and investors often view their lawyers differently once they’ve been through a deal. If their lawyers are creative and ethical, they will have aimed to deliver a deal in which all stakeholders win: the acquirer, purchaser, underwriters, investors, employees, customers and the economy. Even in a hostile takeover, at some point, the company has to get back to work. Once that happens, clients will notice the difference their lawyers made.
Transactional counsel generally operate behind-the-scenes; except at Lexpert, of course. There is much excitement around here in the lead-up to our Top Deals article (January-February issue). Corporate lawyers turn into advocates, enthusiastically sharing with us their opinions on which deals they suggest merit attention. To you who do not see the deals you championed in these pages, please know that these deals too are in excellent company. One such deal was the Canadian Cancer Society amalgamation with the Canadian Breast Cancer Foundation, completed on February 1, 2017. Marc Genereux of McMillan LLP, which represented the Canadian Cancer Society, had this to say about working on that deal:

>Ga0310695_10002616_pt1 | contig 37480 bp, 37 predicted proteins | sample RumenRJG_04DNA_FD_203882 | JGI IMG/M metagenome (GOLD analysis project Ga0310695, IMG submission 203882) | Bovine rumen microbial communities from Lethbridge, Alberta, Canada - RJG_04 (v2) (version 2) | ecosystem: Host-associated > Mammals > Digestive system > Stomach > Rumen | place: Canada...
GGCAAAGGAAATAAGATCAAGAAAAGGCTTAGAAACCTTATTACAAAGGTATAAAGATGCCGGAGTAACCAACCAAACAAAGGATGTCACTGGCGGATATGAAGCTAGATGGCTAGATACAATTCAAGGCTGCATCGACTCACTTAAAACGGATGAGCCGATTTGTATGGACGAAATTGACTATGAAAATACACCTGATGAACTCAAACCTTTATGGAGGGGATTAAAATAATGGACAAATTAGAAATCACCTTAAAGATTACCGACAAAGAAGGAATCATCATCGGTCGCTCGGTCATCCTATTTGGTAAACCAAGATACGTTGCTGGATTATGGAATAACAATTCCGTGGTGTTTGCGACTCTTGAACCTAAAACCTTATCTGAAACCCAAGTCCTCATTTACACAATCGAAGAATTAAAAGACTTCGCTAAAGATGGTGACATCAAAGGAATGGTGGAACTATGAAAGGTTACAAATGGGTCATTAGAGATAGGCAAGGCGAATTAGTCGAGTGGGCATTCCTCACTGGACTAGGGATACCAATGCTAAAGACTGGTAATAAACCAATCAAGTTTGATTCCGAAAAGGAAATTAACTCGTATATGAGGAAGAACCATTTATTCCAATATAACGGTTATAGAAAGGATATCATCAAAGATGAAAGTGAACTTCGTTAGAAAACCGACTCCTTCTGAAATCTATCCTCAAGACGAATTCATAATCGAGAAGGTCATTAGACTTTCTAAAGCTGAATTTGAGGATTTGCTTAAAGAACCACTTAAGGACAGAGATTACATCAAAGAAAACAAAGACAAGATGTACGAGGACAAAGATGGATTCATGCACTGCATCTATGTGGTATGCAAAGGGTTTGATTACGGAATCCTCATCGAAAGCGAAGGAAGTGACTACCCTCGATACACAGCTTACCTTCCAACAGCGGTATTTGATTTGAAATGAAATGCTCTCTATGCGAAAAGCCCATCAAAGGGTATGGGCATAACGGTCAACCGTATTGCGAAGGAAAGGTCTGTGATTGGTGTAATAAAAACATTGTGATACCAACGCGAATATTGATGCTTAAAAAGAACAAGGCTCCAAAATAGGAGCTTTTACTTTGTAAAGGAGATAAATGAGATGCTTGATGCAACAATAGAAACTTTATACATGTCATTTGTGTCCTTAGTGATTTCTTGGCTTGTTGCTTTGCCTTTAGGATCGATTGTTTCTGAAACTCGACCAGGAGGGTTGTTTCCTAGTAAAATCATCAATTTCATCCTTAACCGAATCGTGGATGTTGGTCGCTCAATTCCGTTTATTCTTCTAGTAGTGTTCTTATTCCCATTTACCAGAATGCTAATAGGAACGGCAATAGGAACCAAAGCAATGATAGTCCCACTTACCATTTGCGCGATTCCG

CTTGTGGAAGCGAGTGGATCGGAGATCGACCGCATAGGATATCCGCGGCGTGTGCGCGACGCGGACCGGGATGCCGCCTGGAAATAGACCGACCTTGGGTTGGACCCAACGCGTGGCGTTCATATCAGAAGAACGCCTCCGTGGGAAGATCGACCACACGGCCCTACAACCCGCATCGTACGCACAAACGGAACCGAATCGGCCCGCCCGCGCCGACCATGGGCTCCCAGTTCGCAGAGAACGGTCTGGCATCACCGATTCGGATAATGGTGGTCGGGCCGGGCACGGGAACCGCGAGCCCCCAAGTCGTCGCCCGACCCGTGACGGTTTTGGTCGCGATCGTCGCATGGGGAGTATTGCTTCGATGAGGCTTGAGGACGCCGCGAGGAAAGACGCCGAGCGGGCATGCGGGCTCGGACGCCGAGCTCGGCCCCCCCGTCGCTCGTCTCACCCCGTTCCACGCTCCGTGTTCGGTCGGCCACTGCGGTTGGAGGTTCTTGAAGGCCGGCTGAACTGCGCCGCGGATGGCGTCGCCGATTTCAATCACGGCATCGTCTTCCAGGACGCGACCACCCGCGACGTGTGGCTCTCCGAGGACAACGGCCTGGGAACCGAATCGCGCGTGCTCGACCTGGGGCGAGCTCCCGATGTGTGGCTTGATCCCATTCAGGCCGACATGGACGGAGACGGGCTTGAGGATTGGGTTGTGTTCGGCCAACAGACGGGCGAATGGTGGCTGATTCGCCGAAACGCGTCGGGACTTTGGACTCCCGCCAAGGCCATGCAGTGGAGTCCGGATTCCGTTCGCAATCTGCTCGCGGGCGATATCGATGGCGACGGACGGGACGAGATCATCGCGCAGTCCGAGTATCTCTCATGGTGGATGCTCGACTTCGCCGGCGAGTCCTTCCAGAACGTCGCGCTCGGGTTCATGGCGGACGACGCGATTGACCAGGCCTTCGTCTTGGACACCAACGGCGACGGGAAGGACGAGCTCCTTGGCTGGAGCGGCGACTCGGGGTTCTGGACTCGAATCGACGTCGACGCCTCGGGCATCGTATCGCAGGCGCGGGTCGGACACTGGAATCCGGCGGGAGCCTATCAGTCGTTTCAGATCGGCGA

“The two organizations were charities, whose missions were for the good of the population. In a merger of this type, it is all about continuing and moving the missions to a higher level and increasing efficiencies. The legal work needs to be in line with this. At the same time Board members were people who have been touched by cancer one way or another (themselves or relatives) and have dedicated a lot of their time for the good of others. In addition to the business side of these mergers, there is a higher level of emotion that needed to be taken into account by lawyers and to make it happen is a reward in itself for all those involved, lawyers included. Beyond that, it was the thing to do.”